Tillie Bishop was many things to many people — a statesman, philanthropist, teacher, leader, mentor and friend.
To his wife, Pat, he was sunshine.
At a memorial service attended by hundreds of people at Colorado Mesa University on Tuesday, Pat Bishop recalled the laughter, joy and good-hearted scoldings that made up 67 years of partnership.
During Tillie's first run for office, he didn't fill up the gas tank on the truck that also carried his campaign billboard, and Pat ended up stranded on Interstate 70 on her way to work, hitchhiking in a dress and high heels.
The couple had Thanksgiving with the same group of friends for 50 years, with "the husbands" in charge of making the elaborate meal.
And though they spent decades as a political partnership to be reckoned with, their marriage was also filled with music.
"Tillie and I sang together almost daily — at home, in the car, elsewhere, wherever we were — 'You Are My Sunshine.' Tillie and I would sing the first verse, then Tillie would sing the second verse, then we would sing the first verse together again," Pat said.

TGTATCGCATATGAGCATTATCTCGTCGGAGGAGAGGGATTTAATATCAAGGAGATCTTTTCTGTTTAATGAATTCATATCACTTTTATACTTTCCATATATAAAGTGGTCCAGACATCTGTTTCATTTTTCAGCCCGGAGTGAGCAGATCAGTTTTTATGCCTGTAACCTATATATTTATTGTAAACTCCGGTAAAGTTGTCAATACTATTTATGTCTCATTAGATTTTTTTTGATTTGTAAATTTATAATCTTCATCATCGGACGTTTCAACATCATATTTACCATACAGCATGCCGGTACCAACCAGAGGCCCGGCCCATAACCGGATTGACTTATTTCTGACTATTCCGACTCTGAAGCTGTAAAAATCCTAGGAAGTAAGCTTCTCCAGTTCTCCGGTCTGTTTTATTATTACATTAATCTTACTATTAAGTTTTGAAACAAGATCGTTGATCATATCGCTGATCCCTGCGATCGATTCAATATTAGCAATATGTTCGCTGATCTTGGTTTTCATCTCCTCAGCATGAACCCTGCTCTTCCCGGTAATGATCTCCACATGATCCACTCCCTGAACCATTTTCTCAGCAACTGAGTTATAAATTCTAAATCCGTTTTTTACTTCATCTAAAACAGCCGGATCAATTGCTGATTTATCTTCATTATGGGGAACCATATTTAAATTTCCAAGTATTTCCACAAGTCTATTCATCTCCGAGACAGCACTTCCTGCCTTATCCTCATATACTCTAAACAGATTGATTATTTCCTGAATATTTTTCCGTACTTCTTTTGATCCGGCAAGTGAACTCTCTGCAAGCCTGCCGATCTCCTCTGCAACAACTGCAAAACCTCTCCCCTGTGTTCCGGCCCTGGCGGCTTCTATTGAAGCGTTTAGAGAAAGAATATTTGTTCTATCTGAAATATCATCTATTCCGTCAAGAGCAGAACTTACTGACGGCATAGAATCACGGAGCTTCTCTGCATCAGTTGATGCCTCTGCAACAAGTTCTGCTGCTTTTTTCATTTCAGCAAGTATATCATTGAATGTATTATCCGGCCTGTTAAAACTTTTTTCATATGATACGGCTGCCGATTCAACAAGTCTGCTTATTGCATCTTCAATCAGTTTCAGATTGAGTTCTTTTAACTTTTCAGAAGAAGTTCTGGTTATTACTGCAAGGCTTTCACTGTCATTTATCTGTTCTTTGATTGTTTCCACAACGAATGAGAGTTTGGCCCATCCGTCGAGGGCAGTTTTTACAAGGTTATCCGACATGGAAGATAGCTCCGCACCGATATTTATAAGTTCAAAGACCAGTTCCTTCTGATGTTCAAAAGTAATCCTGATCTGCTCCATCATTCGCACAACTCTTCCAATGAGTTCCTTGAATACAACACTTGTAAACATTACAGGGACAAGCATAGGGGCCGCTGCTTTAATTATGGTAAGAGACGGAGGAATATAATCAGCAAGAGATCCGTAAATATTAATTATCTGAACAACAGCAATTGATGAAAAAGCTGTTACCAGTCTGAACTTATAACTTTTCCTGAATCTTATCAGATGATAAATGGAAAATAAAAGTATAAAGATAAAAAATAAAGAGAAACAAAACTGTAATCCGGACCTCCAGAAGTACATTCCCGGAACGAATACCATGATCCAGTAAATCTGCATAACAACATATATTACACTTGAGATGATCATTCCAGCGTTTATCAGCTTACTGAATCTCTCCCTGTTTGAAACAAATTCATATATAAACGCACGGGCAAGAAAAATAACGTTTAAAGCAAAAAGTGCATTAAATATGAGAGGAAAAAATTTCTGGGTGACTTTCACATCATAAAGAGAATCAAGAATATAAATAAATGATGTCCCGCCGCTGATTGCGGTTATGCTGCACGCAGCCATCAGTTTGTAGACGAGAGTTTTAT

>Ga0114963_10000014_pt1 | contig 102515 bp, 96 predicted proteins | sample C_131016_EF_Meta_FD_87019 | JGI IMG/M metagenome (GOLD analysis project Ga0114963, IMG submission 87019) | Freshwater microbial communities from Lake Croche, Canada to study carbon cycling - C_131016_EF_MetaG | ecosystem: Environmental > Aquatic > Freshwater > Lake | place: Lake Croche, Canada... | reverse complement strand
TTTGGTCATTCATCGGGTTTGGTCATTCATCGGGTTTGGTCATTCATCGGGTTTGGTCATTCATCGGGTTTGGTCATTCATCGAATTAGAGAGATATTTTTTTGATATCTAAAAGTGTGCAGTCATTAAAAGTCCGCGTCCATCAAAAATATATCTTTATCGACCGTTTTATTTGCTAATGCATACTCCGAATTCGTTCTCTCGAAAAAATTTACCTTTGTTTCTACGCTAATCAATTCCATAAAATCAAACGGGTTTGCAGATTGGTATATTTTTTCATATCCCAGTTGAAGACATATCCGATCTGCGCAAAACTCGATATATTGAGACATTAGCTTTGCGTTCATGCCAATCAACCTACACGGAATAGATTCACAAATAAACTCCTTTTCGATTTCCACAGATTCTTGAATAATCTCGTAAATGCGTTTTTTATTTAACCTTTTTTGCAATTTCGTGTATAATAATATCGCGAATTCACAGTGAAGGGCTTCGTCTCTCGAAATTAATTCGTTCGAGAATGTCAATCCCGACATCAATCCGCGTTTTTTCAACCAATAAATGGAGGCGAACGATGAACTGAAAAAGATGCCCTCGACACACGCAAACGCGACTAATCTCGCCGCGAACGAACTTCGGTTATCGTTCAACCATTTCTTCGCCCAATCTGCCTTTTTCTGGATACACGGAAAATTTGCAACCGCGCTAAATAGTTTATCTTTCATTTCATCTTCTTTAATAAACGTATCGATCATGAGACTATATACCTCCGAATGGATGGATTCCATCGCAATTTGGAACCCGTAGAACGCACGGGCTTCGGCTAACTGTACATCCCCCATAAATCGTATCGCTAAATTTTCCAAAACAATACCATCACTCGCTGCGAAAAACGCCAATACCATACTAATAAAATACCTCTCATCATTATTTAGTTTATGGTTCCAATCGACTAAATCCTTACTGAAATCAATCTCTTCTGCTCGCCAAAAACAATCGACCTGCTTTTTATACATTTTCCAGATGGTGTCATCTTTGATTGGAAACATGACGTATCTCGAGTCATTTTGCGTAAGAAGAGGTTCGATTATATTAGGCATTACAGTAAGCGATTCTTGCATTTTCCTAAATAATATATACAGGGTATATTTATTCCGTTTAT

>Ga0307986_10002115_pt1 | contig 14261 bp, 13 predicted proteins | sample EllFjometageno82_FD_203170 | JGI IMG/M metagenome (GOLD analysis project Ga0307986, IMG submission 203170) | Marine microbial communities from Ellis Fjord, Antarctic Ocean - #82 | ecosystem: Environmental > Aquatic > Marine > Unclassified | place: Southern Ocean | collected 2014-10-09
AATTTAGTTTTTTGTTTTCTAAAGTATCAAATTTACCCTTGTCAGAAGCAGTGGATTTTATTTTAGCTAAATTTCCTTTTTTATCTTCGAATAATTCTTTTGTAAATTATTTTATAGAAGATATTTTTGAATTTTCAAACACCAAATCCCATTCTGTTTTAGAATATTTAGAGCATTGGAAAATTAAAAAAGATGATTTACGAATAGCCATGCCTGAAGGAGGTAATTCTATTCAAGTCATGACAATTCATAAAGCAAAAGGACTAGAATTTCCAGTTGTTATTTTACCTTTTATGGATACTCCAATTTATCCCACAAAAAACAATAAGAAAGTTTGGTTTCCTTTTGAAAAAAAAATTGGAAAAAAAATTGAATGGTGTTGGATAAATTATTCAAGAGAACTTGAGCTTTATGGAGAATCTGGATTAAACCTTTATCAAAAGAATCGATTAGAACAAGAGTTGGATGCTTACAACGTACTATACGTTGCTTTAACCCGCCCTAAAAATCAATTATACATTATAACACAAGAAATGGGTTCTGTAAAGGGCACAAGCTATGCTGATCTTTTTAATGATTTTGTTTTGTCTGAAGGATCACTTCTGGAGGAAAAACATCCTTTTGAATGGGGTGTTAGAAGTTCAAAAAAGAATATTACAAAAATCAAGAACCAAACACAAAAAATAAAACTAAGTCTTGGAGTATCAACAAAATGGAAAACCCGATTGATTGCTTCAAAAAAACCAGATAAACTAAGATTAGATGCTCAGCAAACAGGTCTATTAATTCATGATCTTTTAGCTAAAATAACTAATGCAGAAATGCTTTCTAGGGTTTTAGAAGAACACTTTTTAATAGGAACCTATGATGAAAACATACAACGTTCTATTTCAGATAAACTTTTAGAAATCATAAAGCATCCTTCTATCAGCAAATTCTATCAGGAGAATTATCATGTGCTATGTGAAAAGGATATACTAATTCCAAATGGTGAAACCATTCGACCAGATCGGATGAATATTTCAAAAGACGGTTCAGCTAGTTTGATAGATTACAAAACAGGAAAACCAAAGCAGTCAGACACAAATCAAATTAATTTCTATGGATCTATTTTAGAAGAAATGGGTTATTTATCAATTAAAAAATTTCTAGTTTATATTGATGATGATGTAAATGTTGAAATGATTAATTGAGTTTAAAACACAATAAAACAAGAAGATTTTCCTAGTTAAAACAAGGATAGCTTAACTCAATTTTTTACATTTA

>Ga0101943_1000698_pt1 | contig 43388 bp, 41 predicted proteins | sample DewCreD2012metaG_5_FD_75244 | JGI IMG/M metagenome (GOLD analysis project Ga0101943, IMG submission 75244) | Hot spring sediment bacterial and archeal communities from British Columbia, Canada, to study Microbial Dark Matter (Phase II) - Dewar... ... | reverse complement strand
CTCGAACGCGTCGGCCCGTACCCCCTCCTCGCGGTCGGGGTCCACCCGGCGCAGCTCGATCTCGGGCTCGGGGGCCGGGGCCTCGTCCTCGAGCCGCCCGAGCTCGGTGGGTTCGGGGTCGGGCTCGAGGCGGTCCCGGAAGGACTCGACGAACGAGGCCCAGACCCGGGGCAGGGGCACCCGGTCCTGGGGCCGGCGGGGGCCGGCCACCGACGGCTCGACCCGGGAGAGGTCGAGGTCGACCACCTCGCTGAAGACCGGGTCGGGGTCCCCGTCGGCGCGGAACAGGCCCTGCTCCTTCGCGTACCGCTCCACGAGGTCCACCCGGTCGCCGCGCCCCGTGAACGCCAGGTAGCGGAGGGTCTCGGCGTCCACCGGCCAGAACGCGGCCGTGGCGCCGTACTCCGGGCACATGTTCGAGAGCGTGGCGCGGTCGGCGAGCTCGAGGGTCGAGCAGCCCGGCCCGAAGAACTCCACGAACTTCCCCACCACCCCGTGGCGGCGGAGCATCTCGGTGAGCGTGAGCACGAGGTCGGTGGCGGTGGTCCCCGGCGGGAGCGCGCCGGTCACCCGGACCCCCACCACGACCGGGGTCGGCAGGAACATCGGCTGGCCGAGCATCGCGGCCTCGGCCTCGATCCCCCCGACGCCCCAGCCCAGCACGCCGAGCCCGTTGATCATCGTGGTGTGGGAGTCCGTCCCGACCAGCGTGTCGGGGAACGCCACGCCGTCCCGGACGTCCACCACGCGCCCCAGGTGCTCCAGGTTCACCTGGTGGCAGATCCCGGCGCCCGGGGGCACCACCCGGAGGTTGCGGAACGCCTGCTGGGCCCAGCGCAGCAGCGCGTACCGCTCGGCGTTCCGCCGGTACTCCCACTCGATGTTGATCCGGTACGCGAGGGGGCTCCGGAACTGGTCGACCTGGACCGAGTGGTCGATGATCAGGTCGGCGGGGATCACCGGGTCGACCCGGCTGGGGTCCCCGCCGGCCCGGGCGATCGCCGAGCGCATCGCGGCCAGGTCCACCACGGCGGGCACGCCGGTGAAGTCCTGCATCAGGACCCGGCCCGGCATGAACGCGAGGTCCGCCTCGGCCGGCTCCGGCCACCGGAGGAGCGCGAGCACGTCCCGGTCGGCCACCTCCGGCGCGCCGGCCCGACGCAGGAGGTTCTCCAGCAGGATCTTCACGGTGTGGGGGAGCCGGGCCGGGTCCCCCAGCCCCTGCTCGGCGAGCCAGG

"A week ago from Sunday, Father's Day, my sunshine dimmed," she said.
Countless public officials attended the celebration — representatives and senators, officers and council members from across the political spectrum.
"He would like nothing more than to look down and to see all of us gathered here," said CMU President Tim Foster. "I hope you'll remember Tillie, and those of you are serving in some way, shape or form, that you will think about being as nonpartisan and humble as he was."
Mesa County Commissioner Scott McInnis remembered Tillie Bishop for his friendly nature but also for his clear priorities.
"They say he got along with everyone, and he did, but when it came to Western Slope interests — whether it was water or this university — he drew a line in the sand," McInnis said.
Colorado Mesa Trustee Betty Bechtel recalled that even when he was too ill to come to board meetings in the final months of his life, Bishop still called in to participate.
"He brought so much knowledge, expertise and wisdom to the board," she said. "Besides giving of his time and assistance in the Legislature, he also gave so much financially. He's a legend at CMU, and he always will be. I hope we did as much for him as he did for us, but I think that's impossible."